Thursday, November 30, 2023

Five titles in which rich people (think they can) get away with murder

Charlotte Vassell studied History at the University of Liverpool and completed a Master’s in Art History at SOAS before training as an actor at Drama Studio London. Other than treading the boards she has also worked in advertising, in executive search and as a purveyor of silk top hats.

Vassell's new novel is The Other Half.

At CrimeReads she tagged five favorite books featuring "wealthy miscreants who think they can but don’t always get away with murder, although sometimes they do." One title on the list:
The Great Gatsby, F. Scott Fitzgerald

F. Scott Fitzgerald’s Jazz Age classic is a novella full of terribly large fortunes and ill begotten gains. Gatsby himself amassed his wealth through bootlegging, but it is Tom Buchanan who I am concerned with. Gatsby pays for his illegal ways and presumptive social climbing (into bed with Daisy) with his life. Tom on the other hand tells a calculated little lie to his dead mistress’ husband resulting in his rival’s death and the preservation of the old order. Gatsby is dead and Daisy hasn’t left Tom. Tom got away with it.
Read about the other entries on the list.

The Great Gatsby appears among Charlotte Vassell's top ten cads in fiction, Sarah Blake's top ten tales about the rich, Lupita Nyong’o’s ten favorite books, Christian Blauvelt's five top NYC-set novels that became NYC-set films, Kate Williams's six best books, Jeff Somers's ten best book covers...ever and seven most disastrous parties in fiction, Brian Boone's six "beloved classic novels whose authors nearly cursed with a terrible title," four books that changed C.K. Stead, four books that changed Jodi Picoult, Joseph Connolly's top ten novels about style, Nick Lake’s ten favorite fictional tricksters and tellers of untruths in books, the Independent's list of the fifteen best opening lines in literature, Molly Schoemann-McCann's list of five of the lamest girlfriends in fiction, Honeysuckle Weeks's six best books, Elizabeth Wilhide's nine illustrious houses in fiction, Suzette Field's top ten literary party hosts, Robert McCrums's ten best closing lines in literature, Molly Driscoll's ten best literary lessons about love, Jim Lehrer's six favorite 20th century novels, John Mullan's lists of ten of the best clocks in literature and ten of the best misdirected messages, Tad Friend's seven best novels about WASPs, Kate Atkinson's top ten novels, Garrett Peck's best books about Prohibition, Robert McCrum's top ten books for Obama officials, Jackie Collins' six best books, and John Krasinski's six best books, and is on the American Book Review's list of the 100 best last lines from novels. Gatsby's Jordan Baker is Josh Sorokach's biggest fictional literary crush.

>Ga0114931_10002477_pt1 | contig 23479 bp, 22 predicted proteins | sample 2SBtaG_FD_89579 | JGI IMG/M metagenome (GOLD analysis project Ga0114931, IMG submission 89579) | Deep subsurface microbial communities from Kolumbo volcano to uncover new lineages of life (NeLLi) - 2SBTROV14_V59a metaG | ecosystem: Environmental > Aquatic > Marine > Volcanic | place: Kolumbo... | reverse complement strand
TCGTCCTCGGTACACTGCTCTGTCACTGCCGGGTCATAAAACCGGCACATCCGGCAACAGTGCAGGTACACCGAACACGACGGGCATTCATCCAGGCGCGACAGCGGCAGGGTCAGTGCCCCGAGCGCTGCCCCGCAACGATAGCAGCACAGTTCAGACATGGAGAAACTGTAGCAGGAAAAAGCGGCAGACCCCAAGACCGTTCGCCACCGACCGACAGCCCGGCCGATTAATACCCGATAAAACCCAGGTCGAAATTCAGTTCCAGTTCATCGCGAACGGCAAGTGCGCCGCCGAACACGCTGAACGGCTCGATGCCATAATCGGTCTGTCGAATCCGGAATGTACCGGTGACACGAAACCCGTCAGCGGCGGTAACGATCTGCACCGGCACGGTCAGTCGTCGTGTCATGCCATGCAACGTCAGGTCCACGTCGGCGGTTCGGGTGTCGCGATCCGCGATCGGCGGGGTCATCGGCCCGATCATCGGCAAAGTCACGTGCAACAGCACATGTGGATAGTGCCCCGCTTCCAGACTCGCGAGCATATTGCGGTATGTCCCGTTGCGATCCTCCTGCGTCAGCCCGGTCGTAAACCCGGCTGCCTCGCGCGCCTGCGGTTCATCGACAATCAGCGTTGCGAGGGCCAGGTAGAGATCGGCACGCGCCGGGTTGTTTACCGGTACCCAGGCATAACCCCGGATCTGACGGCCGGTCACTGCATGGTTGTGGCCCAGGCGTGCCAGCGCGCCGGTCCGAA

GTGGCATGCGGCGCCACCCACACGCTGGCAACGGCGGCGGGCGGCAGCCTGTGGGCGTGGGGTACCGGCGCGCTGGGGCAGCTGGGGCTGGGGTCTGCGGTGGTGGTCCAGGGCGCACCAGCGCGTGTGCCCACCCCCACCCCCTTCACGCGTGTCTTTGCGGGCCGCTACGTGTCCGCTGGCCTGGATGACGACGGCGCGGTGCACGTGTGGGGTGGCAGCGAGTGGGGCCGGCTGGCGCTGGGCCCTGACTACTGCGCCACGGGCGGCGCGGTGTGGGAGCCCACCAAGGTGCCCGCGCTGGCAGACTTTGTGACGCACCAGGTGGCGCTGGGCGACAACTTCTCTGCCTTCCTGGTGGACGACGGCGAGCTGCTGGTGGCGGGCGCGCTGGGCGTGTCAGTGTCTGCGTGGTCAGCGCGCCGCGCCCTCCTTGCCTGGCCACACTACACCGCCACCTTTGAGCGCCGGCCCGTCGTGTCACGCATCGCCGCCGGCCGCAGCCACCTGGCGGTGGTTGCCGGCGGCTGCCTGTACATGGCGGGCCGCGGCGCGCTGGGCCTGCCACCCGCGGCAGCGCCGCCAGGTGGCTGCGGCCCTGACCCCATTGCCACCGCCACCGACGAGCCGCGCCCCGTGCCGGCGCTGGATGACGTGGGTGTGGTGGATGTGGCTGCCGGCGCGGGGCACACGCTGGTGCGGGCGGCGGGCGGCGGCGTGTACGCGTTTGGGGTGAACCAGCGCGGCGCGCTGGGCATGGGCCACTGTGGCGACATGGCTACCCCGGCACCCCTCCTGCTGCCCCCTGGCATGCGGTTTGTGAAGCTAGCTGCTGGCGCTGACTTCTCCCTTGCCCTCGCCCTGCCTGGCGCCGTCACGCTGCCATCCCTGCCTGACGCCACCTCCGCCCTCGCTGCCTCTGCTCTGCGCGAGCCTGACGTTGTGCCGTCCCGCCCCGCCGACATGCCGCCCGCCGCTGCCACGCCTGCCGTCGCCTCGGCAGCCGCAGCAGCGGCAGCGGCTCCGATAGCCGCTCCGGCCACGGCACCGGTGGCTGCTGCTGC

--Marshal Zeringue